Granting the nationality of a Muslim country to a non-Muslim

Question: What is the ruling on granting the nationality of a Muslim country to a non-Muslim?

Answer: It is permissible to grant a non-Muslim the nationality of a Muslim country provided that the danger of Fitnah (sedition) is secured and that his good intentions are sensed… read more here.

Advertisements

Trade Partnerships with non-Muslims

Question: We live in Australia, a country that clearly admits its secular identity that secures freedom of religion and atheism; nevertheless, the broadcast media, whether television or radio, is clothed in the garb of Judo-Christian values. A simple observer can easily see this. The proportion of Muslims to other inhabitants of the country is one to thirty two. We, as Muslims, sometimes have to go to their centers, their places of worship, and attend funerals of friends or officials, and similar cases needed due to work conditions and responsibilities. Sometimes, a non-Muslim may come to our houses and eat with us. Sometimes, they ask us to allow them to see inside our Masjids (mosques) and enter them.(Of course, while respecting the Islaamic relevant etiquette, like their taking off their shoes or wearing head scarves by women). So what is the ruling of Sharee‘ah (Islaamic law) on the following:

1- Entering a non-Muslim’s house.
2- Attending their religious ceremonies.
3- Entering into trade partnership with them.
4- Entertaining them.
5- Their coming to our places of worship.
6- May they deliver speeches in our Masjids?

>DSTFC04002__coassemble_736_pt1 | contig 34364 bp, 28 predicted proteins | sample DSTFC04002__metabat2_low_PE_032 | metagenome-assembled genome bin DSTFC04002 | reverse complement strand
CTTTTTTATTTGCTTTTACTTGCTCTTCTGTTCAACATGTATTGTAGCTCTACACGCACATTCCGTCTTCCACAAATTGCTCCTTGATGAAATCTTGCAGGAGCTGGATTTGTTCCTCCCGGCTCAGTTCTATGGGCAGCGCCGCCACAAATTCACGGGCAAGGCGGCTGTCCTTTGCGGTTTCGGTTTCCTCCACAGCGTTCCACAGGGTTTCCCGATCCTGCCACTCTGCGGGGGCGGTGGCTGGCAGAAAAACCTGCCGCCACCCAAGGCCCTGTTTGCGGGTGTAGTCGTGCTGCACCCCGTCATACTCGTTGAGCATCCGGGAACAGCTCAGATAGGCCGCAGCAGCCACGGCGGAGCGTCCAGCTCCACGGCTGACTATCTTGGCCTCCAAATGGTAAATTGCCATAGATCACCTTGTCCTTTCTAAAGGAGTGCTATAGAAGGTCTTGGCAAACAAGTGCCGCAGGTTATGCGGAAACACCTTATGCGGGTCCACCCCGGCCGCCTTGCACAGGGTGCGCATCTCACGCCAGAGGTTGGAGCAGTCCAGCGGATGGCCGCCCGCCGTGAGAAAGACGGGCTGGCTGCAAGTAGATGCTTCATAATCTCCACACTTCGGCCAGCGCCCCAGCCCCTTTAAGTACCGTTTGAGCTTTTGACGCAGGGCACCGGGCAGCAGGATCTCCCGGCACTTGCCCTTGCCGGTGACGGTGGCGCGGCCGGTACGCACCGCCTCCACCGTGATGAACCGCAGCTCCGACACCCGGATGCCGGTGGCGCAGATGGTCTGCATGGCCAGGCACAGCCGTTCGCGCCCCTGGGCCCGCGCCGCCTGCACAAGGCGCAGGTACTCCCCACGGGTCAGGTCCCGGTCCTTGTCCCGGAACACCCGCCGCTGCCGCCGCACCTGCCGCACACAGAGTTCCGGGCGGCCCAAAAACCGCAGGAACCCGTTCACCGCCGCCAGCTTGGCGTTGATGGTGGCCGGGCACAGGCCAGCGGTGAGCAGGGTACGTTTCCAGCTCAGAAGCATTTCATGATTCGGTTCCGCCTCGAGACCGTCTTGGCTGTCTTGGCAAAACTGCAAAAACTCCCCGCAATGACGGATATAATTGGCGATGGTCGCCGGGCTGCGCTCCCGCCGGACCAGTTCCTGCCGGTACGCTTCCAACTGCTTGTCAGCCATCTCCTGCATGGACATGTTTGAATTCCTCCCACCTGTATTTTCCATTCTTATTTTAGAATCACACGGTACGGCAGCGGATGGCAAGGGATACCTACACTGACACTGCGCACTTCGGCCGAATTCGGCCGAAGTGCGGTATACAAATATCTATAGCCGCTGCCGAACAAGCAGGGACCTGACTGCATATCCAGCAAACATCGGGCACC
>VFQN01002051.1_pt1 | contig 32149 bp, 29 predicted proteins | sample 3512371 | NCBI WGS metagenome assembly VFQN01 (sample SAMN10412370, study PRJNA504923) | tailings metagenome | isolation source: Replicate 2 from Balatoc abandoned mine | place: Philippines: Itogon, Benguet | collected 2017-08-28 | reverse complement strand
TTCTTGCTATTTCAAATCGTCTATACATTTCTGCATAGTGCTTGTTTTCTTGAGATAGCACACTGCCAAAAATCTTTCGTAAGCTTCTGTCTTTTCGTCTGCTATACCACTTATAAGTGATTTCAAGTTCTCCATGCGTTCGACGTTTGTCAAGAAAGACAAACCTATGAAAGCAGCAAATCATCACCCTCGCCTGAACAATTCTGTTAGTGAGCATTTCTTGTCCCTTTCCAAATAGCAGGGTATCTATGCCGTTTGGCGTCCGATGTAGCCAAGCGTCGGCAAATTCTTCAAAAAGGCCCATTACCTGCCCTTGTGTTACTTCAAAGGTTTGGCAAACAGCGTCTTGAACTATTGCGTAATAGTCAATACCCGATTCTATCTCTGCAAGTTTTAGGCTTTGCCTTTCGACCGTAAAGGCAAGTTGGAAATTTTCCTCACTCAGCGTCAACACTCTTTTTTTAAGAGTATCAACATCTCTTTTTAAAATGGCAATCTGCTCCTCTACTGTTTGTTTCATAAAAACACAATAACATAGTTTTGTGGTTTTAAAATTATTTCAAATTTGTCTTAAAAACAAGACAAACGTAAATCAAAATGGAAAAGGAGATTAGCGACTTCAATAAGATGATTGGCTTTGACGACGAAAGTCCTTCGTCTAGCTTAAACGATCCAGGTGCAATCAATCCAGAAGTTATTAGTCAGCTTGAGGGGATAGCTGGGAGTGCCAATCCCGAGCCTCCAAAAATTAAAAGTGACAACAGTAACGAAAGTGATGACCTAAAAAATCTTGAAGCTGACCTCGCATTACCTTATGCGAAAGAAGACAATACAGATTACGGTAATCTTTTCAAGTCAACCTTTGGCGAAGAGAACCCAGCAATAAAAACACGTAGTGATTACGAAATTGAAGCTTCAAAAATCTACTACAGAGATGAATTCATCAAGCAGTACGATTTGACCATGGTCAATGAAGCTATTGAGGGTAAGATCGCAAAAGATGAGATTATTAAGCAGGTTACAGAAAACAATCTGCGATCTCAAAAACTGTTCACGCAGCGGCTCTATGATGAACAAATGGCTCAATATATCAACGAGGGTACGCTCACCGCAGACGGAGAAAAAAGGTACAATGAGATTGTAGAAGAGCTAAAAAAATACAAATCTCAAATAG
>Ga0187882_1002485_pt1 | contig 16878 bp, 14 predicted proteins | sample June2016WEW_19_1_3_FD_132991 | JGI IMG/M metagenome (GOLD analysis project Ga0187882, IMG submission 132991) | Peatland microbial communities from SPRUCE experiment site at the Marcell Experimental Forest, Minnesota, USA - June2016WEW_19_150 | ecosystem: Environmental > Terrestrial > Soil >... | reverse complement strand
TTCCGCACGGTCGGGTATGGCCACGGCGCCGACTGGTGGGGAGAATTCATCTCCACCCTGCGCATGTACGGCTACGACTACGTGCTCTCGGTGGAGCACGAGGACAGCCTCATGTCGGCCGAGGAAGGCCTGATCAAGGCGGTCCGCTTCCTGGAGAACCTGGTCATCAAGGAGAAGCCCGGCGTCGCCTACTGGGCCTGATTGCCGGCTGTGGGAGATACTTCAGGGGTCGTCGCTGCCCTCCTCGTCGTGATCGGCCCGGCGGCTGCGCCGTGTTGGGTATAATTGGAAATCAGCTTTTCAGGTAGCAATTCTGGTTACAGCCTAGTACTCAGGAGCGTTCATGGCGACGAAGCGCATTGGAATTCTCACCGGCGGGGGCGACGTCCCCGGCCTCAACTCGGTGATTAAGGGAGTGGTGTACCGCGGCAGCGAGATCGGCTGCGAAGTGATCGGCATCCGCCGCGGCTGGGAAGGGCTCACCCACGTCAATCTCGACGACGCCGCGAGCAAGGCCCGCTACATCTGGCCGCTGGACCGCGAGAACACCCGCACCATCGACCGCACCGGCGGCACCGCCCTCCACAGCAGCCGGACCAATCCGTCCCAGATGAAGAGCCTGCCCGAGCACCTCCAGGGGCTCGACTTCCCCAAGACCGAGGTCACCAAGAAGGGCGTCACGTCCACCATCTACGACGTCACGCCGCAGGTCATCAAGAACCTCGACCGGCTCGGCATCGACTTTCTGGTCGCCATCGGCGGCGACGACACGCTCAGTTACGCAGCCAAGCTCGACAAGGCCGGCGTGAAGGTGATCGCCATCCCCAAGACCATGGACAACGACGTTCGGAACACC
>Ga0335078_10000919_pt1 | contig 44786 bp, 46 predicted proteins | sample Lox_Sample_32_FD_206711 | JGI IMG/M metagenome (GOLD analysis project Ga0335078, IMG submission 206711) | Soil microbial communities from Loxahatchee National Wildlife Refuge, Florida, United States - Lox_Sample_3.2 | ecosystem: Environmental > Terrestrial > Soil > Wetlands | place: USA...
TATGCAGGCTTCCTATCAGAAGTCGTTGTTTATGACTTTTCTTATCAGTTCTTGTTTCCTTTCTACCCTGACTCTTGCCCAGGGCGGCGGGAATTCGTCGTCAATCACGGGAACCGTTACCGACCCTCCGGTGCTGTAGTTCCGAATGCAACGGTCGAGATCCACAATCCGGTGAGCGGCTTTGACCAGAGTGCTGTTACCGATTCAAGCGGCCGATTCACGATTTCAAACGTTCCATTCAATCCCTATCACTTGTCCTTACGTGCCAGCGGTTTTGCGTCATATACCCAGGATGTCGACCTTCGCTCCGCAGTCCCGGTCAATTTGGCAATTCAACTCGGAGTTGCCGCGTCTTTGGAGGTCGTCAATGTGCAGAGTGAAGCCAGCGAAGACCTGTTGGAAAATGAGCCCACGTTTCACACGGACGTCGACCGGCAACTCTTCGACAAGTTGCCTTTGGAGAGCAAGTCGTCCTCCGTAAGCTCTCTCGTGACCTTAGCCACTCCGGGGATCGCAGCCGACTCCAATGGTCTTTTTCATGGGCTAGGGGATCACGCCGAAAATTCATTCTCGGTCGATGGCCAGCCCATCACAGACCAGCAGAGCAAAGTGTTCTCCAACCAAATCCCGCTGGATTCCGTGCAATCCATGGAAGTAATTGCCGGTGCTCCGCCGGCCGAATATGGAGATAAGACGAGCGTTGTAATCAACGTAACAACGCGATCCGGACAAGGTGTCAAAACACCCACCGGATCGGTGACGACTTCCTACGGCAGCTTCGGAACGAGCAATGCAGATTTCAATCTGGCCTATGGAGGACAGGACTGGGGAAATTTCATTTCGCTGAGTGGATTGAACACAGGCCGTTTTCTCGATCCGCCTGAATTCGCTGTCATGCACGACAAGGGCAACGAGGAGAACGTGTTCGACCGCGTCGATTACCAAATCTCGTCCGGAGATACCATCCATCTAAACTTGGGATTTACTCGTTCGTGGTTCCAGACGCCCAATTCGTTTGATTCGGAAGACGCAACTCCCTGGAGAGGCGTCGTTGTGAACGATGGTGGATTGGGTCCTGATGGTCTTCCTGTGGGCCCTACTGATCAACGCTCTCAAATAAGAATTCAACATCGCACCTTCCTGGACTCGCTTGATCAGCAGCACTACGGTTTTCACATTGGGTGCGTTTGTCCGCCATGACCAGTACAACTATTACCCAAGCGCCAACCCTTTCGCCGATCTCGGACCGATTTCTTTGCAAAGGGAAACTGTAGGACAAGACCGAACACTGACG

7- May they deliver a speech in our celebrations in the lecture room outside the Masjid?
8- Is it permissible for us to meet them ( Jews or Christians) in general gatherings organized by the Australian state or any of the governmental institutions where each party delivers a speech on religious issues like (Peace in Religions), (Mercy in Religions), (The Meaning of Worship in Religions) etc.?

Answer: Firstly, it is permissible to go to the non-Muslims’ houses to reconcile their hearts, advise, and guide them and for similar good purposes, but not out of closeness and alliance… read more here.

Ruling on spending the night in the house of a Mushrik

Question: Is it permissible to spend the night in the house of a Mushrik (the one who associates others with Allaah in His Divinity) from among those who glorify shrines and sacrifice for other than Allaah?

Answer: It is not permissible to spend the night in the house of a Mushrik from among those who glorify shrines and sacrifice for anyone other than Allaah… read more here.

Muslims and non-Muslims exchanging visits

Question: In the area where we work, there are some Arab Christians who sometimes invite us to visit them. Is it permissible for us to visit them and invite them to visit us?

Answer: If your intention of visiting is to advise and invite them to Islaam, then inviting to Islaam is a noble aim. Therefore, your invitation and visit at their houses is a means to realize this noble objective; the means are judged the same as their objectives… read more here.

Ruling on visiting relatives who love disbelievers

Question: Is it permissible to visit relatives who love disbelievers?

Answer: It is permissible to visit such relatives on condition that the person visiting them advises and instructs them to stop their love of disbelievers. To do so, one is encouraged to make clear to them the meaning of the principle of Al-Walaa’ wal-Baraa’ (loyalty to Muslims and disassociation from non-Muslims for Allaah’s Sake) so that they might be aware of what is lawful and what is prohibited thereof and that they might give up this evil deed… read more here.

Dealing with a Dhimmee (protected non-Muslim living under Islaamic rule)

Question: What is the ideal way to deal with a Dhimmee? Should they be dealt with in the normal way?

Answer: The ideal way for Muslims when dealing with a Dhimmee is to honor the agreement made with them according to the Aayaat (Qur’aanic verses) and Hadeeth that command the fulfillment of agreements and dealing kindly and justly with them. Allaah (Exalted be He) says… read more here.